It’s Friday the 13th: strange superstitions from around the world
On the unluckiest day of the year, we find 13 unusual beliefs from other countries and cultures
In Ireland, we dodge ladders, black cats and magpies, but other cultures have their own seemingly senseless superstitions. Photograph: Getty Images
Consider yourself superstitious? Do you dodge ladders, black cats and magpies? If so, here are 13 more superstitions for you to take note of as you travel the world.
1. Check the weather before you travel to South Korea, because there is an entrenched belief there that if you go to sleep with a fan on in your room, you will die. Even medical professionals in some parts of the country warn against it. Many electric fans sold in South Korea come with a timer setting, which automatically turns the fan off after a few minutes, protecting people from believed fan-related deaths such as hypothermia and asphyxiation.
2. The Turks are known for having strange superstitions, but one of the strangest is the belief that if you chew gum after dark, it will turn into dead flesh. So turn to the mouth wash instead.
3. In Rwanda, an old wives’ tale says that women who eat goats meat are likely to grow a beard or to become stubborn. If neither of these fazes you, it might be worth noting that local women often retort that the story was made up by greedy men who wanted all the good meat.
4. As you walk past a graveyard in Japan, tuck your thumbs into your hand by wrapping your fingers around them to protect your parents from death. While you are there, avoid placing your chopsticks vertically in a bowl of rice. It’s thought to bring misfortune.
5. If you are in India during a solar eclipse, stay indoors. Many people believe that the sun’s rays become toxic during an eclipse. It’s a belief still reported on by local newspapers.
6. Avoid whistling indoors in Lithuania. It is thought to summon devils that are committed to terrorising you. We’re not sure if humming counts, too.
7. It’s unlikely you’ll find yourself in Syria anytime soon, but if you do, leave your yo-yo at home. The seemingly innocent toy (which actually might have not so innocent origins as a hunting instrument) was blamed for a drought and apparently banned on January 21st, 1933.
8. Are you are committed to touching or knocking on wood on a regular basis to dodge bad consequences? If so, you can travel light in Argentina. Instead of “knocking on wood”, Argentinians touch their left testicle. If you don’t have a left testicle, a left breast will do. Right-sided body parts don’t have the same power.
9. If you have already banked on Ireland’s World Cup qualifying success and booked your tickets to Russia, leave the flowers at home if you are seeking love while you are there. Giving yellow flowers is considered to be a relationship curse because they symbolise infidelity. They aren’t great for friendships either, so stick with the vodka.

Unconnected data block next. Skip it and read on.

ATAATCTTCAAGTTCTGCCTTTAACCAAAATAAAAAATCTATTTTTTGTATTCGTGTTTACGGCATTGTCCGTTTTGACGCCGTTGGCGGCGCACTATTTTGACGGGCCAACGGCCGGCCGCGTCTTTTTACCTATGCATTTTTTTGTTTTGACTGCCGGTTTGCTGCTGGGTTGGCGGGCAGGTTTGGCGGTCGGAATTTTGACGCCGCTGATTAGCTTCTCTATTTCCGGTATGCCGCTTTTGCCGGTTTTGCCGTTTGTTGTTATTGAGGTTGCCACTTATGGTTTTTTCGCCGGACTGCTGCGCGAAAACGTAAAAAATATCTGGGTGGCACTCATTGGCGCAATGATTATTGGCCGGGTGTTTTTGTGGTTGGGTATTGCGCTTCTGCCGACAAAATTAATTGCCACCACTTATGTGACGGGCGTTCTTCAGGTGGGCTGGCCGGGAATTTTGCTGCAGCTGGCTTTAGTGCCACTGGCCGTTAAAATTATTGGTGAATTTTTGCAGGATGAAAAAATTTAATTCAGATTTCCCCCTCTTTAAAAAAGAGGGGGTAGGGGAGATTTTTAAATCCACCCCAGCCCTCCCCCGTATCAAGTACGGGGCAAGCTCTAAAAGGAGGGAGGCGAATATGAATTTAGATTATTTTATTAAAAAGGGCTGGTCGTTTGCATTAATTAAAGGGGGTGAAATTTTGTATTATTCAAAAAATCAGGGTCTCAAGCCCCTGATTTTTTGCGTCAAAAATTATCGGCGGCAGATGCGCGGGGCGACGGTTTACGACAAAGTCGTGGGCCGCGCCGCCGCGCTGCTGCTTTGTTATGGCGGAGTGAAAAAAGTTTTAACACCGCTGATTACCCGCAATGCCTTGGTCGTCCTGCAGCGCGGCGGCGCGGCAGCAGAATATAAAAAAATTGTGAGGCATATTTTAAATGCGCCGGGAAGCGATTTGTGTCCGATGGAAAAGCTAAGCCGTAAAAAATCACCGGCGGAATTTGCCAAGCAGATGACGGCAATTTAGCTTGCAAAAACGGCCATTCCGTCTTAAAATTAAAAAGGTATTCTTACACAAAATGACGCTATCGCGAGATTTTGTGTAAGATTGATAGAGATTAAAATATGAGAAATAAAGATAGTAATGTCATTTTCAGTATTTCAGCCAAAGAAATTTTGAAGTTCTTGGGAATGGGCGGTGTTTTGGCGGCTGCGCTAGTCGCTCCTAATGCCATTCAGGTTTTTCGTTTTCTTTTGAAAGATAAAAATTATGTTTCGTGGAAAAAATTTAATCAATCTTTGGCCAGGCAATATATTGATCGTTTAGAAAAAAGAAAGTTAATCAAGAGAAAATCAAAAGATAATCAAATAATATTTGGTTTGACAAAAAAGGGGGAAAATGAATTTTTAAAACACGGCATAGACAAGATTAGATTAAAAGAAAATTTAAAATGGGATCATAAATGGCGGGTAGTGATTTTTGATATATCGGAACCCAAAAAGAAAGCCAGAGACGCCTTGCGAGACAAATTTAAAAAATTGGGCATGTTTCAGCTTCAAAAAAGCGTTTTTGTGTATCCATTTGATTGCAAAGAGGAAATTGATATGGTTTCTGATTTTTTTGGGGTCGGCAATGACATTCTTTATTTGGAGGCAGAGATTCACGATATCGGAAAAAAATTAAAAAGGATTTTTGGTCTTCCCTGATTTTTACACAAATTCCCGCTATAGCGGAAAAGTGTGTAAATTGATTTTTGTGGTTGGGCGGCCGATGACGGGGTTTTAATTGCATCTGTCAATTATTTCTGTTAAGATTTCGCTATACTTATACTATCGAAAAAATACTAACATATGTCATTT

10. Whatever about spilling salt, in the Netherlands lending salt to a neighbour is considered bad luck. Singing at the dinner table is also a no-no because it’s thought that you are singing to the devil. That’s one way to keep the hi-jinks until after dinner.
11. This is hardly one that will impact many people but walking backwards in Portugal is thought to be bad luck because it shows the devil your path. While you are on your feet, avoid entering a room with your left foot while you are there, to avoid bad luck. When it comes to good luck, thankfully the whole family can get some if you spill wine on the dinner table.
12. There are plenty of superstitions and traditions linked to a making a toast or a cheers. The Germans take it pretty seriously though – to cheers with a glass of water in Germany is to wish death on everyone you are drinking with. Lovely…
13. Thirteen might be considered unlucky in many Western countries – in 1995, Finland dedicated Friday the 13th as National Accident Day – but other numbers take the honour around the world. In Afghanistan, the number 39 is thought to be cursed because of how it sounds. The pronunciation of the number is too similar to the word morda-gow, which means “dead cow” in the Dari language, and is also an offensive slang term for a pimp.
In China, the number 4 is thought be cursed for a similar reason – it sounds too similar to the Chinese word for death. Many buildings in China have no fourth floor or any floor with a “four” in it. This means if you are looking for the 100th floor, you’ll only go 80 floors high.